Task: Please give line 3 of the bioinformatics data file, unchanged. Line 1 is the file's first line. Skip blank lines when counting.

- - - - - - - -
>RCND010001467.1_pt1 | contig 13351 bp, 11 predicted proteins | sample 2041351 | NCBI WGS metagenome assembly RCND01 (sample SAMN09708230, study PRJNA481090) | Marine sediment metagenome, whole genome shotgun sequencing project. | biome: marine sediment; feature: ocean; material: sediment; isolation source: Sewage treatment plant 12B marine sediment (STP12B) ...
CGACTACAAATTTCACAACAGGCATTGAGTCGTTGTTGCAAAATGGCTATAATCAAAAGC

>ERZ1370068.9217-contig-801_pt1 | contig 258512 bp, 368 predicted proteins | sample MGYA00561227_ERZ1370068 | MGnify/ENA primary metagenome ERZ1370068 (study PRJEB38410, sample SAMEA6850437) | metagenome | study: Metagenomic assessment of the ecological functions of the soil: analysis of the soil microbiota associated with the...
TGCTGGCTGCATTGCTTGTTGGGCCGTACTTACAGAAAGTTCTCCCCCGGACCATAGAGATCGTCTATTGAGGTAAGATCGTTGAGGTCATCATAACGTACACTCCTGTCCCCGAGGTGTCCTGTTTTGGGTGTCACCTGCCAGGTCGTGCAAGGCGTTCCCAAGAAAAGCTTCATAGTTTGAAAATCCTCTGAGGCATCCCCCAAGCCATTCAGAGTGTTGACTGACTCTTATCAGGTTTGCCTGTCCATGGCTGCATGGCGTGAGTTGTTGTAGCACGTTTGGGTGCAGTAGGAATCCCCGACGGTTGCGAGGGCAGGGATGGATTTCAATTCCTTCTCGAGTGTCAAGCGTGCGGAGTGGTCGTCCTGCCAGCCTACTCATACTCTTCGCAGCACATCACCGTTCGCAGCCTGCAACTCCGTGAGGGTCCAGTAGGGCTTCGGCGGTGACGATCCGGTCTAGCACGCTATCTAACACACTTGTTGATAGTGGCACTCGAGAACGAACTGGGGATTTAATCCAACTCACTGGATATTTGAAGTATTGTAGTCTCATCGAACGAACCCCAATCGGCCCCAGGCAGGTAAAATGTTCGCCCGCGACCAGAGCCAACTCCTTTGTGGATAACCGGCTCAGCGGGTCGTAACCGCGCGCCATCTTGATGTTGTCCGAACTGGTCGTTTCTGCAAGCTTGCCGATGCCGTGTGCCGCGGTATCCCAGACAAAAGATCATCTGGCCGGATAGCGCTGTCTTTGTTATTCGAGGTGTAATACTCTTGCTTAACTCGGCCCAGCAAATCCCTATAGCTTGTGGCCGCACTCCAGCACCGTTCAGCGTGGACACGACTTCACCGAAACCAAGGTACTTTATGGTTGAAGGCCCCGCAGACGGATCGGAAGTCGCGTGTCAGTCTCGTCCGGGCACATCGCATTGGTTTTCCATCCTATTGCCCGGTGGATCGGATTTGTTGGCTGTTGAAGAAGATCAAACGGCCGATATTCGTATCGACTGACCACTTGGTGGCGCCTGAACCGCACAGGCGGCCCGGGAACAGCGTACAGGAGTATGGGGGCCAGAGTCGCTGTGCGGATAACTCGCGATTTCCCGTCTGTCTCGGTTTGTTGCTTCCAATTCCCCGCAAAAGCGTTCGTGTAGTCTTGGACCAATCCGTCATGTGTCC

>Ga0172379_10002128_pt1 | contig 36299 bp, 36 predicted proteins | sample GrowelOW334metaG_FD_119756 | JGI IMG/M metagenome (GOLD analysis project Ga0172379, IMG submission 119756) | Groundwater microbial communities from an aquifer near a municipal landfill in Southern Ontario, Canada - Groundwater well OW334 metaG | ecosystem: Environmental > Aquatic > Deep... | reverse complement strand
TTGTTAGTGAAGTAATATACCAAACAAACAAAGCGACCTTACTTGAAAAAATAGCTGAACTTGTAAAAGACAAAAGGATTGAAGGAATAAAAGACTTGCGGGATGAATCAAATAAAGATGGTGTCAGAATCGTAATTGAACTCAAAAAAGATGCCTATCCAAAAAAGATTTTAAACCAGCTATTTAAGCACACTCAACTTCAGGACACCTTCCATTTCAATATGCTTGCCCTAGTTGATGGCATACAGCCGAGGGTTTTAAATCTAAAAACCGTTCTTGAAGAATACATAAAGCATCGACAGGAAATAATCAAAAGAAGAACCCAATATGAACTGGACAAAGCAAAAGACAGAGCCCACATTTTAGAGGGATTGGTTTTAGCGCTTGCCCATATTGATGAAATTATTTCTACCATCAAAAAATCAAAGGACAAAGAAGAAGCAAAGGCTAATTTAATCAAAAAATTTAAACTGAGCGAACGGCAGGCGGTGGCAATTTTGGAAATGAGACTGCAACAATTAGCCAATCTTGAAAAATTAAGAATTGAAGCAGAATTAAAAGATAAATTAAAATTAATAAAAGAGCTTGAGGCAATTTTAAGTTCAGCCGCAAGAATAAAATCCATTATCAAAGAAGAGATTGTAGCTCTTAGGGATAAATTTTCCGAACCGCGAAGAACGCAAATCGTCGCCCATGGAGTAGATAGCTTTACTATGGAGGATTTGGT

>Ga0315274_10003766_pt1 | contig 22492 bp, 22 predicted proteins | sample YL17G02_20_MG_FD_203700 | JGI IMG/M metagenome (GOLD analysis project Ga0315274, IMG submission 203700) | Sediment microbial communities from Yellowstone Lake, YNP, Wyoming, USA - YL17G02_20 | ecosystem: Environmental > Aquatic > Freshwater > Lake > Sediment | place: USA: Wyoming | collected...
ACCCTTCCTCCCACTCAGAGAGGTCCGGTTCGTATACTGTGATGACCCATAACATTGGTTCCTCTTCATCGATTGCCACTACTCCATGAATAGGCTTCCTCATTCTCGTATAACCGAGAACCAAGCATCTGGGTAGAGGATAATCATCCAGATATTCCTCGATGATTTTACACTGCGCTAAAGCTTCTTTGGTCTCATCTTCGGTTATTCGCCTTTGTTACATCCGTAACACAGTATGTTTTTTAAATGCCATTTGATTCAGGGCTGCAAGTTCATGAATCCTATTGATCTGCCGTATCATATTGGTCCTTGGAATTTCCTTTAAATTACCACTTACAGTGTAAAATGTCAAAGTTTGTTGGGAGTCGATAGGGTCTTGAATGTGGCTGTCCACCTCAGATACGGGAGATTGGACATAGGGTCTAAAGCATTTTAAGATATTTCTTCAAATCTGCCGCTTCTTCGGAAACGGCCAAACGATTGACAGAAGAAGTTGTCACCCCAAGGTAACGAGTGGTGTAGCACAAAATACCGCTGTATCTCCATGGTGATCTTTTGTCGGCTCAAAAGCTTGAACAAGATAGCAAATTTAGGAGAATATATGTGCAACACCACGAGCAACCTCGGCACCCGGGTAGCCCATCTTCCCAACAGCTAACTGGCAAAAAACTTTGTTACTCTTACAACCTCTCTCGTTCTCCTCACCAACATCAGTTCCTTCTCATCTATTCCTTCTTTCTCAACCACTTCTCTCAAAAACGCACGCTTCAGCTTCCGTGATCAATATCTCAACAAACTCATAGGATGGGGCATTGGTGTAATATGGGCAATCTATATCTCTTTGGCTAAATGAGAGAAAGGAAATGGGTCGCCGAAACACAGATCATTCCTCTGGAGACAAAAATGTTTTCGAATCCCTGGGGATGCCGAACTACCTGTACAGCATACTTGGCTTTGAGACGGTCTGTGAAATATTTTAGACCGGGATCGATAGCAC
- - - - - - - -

>ERZ1370068.9217-contig-801_pt1 | contig 258512 bp, 368 predicted proteins | sample MGYA00561227_ERZ1370068 | MGnify/ENA primary metagenome ERZ1370068 (study PRJEB38410, sample SAMEA6850437) | metagenome | study: Metagenomic assessment of the ecological functions of the soil: analysis of the soil microbiota associated with the...